The election of Donald Trump as the next U.S. President came as a shock to some Christians across the nation, but perhaps equally shocking was the exit poll result that 81 percent of evangelicals voted for Trump.
Numerous Christians have written, tweeted, and posted their opinions online in light of the exit polls in terms of what ‘evangelical’ now means, and how they will associate themselves with — or distance themselves from — the term.
Fuller Theological Seminary’s president Mark Labberton and president emeritus Richard Mouw issued a joint statement on Monday, saying that the term was “blurred” during the elections season “both because of the media and because of some evangelical voices.”
“This polarization, even among evangelicals, led some to conclude that evangelicals on both sides were increasingly and inextricably bound to and complicit with scandalizing words and actions that degrade people and contradict and betray the gospel of Jesus Christ,” they stated.
“Evangelical has value only if it names our commitment to seek and demonstrate the heart and mind of God in Jesus Christ,” they said in the statement.
They added that Fuller will continue to identify itself as evangelical “because of its non-negotiable commitment to the evangel, God’s good news.”
However, some were more quick to distance themselves from or criticize the term, particularly the term, ‘white evangelical.’
Ray Ortlund, pastor at Immanuel Church, tweeted on Wednesday, “I am not a ‘white evangelical.’ I am a Christian, a grateful member of the gloriously diverse Body of Christ.”
“Congratulations to white evangelicalism on your candidate’s win. I don’t understand you and I think you just sealed some awful fate,” tweeted Thabiti Anyabwile, contributor to The Gospel Coalition. “I’m not alone in seeing serious problems with evangelicalism’s witness at the moment,” he added in a blog post.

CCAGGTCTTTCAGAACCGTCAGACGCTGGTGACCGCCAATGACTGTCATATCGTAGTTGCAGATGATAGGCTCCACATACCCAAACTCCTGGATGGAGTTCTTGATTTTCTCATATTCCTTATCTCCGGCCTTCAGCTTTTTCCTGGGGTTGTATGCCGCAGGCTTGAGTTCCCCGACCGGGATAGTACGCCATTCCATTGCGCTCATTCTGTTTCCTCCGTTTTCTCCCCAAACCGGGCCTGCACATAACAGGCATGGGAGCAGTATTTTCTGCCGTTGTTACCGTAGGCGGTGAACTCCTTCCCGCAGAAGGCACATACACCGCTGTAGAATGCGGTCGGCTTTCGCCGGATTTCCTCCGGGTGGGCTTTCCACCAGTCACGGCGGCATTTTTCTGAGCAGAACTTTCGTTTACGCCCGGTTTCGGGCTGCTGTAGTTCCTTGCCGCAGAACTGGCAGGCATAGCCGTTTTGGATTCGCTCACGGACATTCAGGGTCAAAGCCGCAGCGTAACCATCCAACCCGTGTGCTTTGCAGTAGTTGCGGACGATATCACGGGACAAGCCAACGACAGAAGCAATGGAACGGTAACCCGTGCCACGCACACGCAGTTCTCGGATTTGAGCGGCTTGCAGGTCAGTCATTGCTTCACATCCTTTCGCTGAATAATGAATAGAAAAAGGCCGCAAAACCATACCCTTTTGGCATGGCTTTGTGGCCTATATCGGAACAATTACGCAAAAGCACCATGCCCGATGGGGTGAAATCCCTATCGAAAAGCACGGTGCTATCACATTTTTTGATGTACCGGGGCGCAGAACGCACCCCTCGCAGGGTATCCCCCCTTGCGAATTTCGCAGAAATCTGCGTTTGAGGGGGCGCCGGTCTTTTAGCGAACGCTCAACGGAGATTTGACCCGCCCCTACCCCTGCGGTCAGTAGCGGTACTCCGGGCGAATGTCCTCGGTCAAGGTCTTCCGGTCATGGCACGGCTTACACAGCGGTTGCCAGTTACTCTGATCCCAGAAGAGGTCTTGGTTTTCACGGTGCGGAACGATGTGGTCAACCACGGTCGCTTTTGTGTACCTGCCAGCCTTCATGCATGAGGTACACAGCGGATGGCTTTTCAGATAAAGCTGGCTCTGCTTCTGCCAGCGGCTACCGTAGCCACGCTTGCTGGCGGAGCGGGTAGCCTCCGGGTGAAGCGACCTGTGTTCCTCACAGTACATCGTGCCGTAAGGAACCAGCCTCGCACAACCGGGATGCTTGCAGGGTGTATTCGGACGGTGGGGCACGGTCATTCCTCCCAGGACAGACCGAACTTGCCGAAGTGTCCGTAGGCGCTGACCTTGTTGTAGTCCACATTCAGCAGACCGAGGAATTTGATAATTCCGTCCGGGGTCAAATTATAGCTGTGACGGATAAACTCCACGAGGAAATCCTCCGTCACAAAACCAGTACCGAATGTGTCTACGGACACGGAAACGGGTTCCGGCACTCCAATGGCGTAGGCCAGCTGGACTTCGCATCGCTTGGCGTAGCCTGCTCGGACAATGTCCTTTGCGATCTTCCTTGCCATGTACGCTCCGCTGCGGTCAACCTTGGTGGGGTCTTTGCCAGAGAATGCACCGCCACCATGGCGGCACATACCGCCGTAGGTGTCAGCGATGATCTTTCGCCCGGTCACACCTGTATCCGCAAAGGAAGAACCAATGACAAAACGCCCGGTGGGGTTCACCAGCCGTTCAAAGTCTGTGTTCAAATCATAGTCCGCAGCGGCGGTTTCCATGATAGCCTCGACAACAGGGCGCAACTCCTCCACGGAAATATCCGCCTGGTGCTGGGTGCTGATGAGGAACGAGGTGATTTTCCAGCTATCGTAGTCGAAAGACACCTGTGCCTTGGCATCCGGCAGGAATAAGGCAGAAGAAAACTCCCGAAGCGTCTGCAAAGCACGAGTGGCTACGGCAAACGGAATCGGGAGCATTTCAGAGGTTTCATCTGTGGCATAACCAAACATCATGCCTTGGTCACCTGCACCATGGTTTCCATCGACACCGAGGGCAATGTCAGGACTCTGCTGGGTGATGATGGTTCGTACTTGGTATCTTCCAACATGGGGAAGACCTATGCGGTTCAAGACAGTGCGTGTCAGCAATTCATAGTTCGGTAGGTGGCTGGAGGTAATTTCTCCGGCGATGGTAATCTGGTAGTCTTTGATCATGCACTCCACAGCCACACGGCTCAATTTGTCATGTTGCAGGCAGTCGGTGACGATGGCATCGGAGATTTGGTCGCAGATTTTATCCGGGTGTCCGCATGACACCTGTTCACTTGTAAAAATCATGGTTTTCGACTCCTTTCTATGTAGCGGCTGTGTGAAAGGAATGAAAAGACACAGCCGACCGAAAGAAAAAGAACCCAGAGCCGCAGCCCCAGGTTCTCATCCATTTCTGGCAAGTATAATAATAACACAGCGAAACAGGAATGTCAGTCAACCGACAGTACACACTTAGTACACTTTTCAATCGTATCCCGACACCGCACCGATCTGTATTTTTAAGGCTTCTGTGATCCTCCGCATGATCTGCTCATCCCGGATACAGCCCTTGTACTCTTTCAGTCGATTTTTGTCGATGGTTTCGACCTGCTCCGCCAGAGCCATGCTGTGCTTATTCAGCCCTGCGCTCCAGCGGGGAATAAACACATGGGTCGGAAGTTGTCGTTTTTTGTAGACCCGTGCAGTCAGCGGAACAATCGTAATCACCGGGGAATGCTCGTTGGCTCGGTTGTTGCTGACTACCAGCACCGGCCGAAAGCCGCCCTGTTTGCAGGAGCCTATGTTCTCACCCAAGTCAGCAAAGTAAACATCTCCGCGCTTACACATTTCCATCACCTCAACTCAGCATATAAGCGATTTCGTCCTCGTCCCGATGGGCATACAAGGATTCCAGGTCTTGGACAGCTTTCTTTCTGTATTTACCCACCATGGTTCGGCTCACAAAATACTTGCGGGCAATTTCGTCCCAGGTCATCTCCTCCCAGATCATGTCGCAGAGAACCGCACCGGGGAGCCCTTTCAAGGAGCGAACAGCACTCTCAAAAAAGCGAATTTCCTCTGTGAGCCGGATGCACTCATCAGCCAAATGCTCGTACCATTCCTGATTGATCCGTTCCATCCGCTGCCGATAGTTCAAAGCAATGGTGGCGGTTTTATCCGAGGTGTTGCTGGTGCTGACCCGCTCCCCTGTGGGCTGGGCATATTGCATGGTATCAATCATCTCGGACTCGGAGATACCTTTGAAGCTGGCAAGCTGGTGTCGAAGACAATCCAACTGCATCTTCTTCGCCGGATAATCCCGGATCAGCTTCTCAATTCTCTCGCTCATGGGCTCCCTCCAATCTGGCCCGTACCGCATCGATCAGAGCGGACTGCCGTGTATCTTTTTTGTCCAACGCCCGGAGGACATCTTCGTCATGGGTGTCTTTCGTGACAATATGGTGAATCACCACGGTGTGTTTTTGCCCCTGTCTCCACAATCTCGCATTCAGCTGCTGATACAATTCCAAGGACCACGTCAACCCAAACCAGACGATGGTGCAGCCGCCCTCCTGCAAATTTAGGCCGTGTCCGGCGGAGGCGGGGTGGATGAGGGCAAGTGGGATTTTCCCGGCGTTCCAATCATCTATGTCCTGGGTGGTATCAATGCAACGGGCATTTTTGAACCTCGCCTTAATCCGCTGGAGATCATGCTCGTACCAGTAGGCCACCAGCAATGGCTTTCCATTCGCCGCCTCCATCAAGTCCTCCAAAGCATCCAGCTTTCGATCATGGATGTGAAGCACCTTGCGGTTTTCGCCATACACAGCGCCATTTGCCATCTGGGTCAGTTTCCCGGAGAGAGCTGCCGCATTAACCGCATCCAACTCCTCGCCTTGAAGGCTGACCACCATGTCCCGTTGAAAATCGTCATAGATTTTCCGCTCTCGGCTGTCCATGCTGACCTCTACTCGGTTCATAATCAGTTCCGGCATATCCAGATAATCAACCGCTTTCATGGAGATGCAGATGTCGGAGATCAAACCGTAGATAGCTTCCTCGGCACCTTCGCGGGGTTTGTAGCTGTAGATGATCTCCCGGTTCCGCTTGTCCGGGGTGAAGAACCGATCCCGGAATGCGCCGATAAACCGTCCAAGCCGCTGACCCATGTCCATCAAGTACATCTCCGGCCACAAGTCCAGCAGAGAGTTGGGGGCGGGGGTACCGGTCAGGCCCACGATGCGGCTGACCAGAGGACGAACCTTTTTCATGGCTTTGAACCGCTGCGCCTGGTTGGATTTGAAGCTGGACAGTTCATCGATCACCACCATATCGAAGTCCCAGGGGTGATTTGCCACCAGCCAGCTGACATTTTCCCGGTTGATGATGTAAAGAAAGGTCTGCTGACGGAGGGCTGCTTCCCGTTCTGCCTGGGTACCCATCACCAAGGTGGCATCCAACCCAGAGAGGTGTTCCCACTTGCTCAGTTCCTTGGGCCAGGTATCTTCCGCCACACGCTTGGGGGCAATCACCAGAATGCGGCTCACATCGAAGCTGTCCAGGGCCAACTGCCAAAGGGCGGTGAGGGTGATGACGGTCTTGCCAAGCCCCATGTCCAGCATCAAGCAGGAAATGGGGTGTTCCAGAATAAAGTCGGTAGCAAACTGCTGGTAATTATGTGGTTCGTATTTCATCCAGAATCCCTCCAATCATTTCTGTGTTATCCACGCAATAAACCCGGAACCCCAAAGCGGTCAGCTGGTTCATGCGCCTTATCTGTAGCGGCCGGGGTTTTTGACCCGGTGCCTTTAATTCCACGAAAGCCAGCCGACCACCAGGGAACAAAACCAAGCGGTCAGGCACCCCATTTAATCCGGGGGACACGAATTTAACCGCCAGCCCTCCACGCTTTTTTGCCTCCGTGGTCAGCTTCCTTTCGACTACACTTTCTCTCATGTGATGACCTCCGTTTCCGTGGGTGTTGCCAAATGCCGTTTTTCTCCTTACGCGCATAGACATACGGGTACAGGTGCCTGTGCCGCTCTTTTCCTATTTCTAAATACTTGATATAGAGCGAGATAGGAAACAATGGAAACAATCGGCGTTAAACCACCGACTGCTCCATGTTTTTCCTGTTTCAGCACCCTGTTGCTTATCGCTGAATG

Author Preston Yancey tweeted, “So I guess I’m not an evangelical. Because I’m not whatever the hell this is.”
“For white evangelicals who now feel like strangers in a strange land, this has been my experience as POC for most of my life. Let’s talk,” tweeted Helen Lee, author and director of marketing at InterVarsity Press.
Others in the public sphere shared similar sentiments as that of Fuller’s presidents, expressing disapproval for what the term ‘evangelical’ has been used to refer to, yet still not completely disassociating themselves.
Katelyn Beaty, former editor at Christianity Today, wrote in an op-ed to the Washington Post that she felt that she woke up on Wednesday after the elections “to an evangelical family [she] no longer resembled.”
“Although recently I have wished it were otherwise, evangelicals are my people,” Beaty added. “But this time, this election, I can’t defend my people. I barely recognize them.”
Ed Stetzer, executive director of the Billy Graham Center for Evangelism, wrote a blog on Christianity Today titled, “No, Evangelical Does Not Mean ‘White Republican Who Supports Trump.’” He explained that researchers often use the term ‘evangelical’ to really mean ‘White evangelical,’ which could present inaccurate portrayals of the group.
“Some have said they don’t want to use the label anymore, embarrassed because of its identification with Donald Trump. But that’s backwards,” Stetzer wrote. “It’s not the label that supported Trump, it’s people — White Evangelicals, primarily. But it’s not politics that unite all Evangelicals; it’s the gospel.”